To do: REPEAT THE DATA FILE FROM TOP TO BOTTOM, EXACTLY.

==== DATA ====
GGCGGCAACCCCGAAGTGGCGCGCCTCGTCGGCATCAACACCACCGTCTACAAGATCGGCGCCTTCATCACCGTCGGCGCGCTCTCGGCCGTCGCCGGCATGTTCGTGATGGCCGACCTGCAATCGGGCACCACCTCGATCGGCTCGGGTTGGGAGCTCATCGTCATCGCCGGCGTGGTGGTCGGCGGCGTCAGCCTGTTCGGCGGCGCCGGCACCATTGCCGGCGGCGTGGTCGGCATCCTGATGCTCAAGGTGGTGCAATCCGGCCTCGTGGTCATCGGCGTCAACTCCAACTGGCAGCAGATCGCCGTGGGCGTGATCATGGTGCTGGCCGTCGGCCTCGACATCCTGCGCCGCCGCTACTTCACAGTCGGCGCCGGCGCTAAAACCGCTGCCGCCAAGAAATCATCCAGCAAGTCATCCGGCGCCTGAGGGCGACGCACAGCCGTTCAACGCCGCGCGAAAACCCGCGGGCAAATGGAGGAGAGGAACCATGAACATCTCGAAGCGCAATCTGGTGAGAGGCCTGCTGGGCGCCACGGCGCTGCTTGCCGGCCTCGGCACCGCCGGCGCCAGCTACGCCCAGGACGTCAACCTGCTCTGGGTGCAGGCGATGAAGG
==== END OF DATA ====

GGCGGCAACCCCGAAGTGGCGCGCCTCGTCGGCATCAACACCACCGTCTACAAGATCGGCGCCTTCATCACCGTCGGCGCGCTCTCGGCCGTCGCCGGCATGTTCGTGATGGCCGACCTGCAATCGGGCACCACCTCGATCGGCTCGGGTTGGGAGCTCATCGTCATCGCCGGCGTGGTGGTCGGCGGCGTCAGCCTGTTCGGCGGCGCCGGCACCATTGCCGGCGGCGTGGTCGGCATCCTGATGCTCAAGGTGGTGCAATCCGGCCTCGTGGTCATCGGCGTCAACTCCAACTGGCAGCAGATCGCCGTGGGCGTGATCATGGTGCTGGCCGTCGGCCTCGACATCCTGCGCCGCCGCTACTTCACAGTCGGCGCCGGCGCTAAAACCGCTGCCGCCAAGAAATCATCCAGCAAGTCATCCGGCGCCTGAGGGCGACGCACAGCCGTTCAACGCCGCGCGAAAACCCGCGGGCAAATGGAGGAGAGGAACCATGAACATCTCGAAGCGCAATCTGGTGAGAGGCCTGCTGGGCGCCACGGCGCTGCTTGCCGGCCTCGGCACCGCCGGCGCCAGCTACGCCCAGGACGTCAACCTGCTCTGGGTGCAGGCGATGAAGG